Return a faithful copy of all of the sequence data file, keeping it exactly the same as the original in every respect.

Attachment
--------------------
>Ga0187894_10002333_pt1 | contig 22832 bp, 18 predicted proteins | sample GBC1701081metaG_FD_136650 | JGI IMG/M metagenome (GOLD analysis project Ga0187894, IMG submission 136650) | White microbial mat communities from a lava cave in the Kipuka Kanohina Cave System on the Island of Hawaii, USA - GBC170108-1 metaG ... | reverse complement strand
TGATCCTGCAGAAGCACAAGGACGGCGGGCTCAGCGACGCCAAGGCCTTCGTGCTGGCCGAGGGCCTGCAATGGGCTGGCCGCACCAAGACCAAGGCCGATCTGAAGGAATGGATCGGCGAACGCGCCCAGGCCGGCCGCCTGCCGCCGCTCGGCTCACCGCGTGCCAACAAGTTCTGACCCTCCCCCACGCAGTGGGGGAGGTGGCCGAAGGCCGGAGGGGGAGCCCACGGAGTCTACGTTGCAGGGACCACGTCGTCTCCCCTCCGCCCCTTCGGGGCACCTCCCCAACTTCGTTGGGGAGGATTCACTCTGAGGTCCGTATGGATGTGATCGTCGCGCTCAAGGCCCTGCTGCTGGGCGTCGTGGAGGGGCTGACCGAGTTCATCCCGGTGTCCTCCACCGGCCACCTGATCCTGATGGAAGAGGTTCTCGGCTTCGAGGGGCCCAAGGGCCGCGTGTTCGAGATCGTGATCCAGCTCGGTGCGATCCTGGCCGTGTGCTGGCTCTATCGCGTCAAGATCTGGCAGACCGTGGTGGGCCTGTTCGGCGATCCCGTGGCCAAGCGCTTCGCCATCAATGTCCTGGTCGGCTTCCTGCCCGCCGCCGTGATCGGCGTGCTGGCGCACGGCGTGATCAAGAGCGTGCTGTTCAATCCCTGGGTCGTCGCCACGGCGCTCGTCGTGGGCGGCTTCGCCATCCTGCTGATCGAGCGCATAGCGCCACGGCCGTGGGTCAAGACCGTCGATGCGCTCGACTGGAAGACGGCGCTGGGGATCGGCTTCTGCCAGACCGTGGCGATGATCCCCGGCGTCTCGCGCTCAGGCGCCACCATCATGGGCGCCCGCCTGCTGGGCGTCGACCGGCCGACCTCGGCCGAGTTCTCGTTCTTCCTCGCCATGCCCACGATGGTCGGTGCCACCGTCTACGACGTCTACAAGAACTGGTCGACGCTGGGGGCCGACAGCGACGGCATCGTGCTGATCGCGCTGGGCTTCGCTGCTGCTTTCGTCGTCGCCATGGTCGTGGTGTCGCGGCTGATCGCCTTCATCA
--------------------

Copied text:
>Ga0187894_10002333_pt1 | contig 22832 bp, 18 predicted proteins | sample GBC1701081metaG_FD_136650 | JGI IMG/M metagenome (GOLD analysis project Ga0187894, IMG submission 136650) | White microbial mat communities from a lava cave in the Kipuka Kanohina Cave System on the Island of Hawaii, USA - GBC170108-1 metaG ... | reverse complement strand
TGATCCTGCAGAAGCACAAGGACGGCGGGCTCAGCGACGCCAAGGCCTTCGTGCTGGCCGAGGGCCTGCAATGGGCTGGCCGCACCAAGACCAAGGCCGATCTGAAGGAATGGATCGGCGAACGCGCCCAGGCCGGCCGCCTGCCGCCGCTCGGCTCACCGCGTGCCAACAAGTTCTGACCCTCCCCCACGCAGTGGGGGAGGTGGCCGAAGGCCGGAGGGGGAGCCCACGGAGTCTACGTTGCAGGGACCACGTCGTCTCCCCTCCGCCCCTTCGGGGCACCTCCCCAACTTCGTTGGGGAGGATTCACTCTGAGGTCCGTATGGATGTGATCGTCGCGCTCAAGGCCCTGCTGCTGGGCGTCGTGGAGGGGCTGACCGAGTTCATCCCGGTGTCCTCCACCGGCCACCTGATCCTGATGGAAGAGGTTCTCGGCTTCGAGGGGCCCAAGGGCCGCGTGTTCGAGATCGTGATCCAGCTCGGTGCGATCCTGGCCGTGTGCTGGCTCTATCGCGTCAAGATCTGGCAGACCGTGGTGGGCCTGTTCGGCGATCCCGTGGCCAAGCGCTTCGCCATCAATGTCCTGGTCGGCTTCCTGCCCGCCGCCGTGATCGGCGTGCTGGCGCACGGCGTGATCAAGAGCGTGCTGTTCAATCCCTGGGTCGTCGCCACGGCGCTCGTCGTGGGCGGCTTCGCCATCCTGCTGATCGAGCGCATAGCGCCACGGCCGTGGGTCAAGACCGTCGATGCGCTCGACTGGAAGACGGCGCTGGGGATCGGCTTCTGCCAGACCGTGGCGATGATCCCCGGCGTCTCGCGCTCAGGCGCCACCATCATGGGCGCCCGCCTGCTGGGCGTCGACCGGCCGACCTCGGCCGAGTTCTCGTTCTTCCTCGCCATGCCCACGATGGTCGGTGCCACCGTCTACGACGTCTACAAGAACTGGTCGACGCTGGGGGCCGACAGCGACGGCATCGTGCTGATCGCGCTGGGCTTCGCTGCTGCTTTCGTCGTCGCCATGGTCGTGGTGTCGCGGCTGATCGCCTTCATCA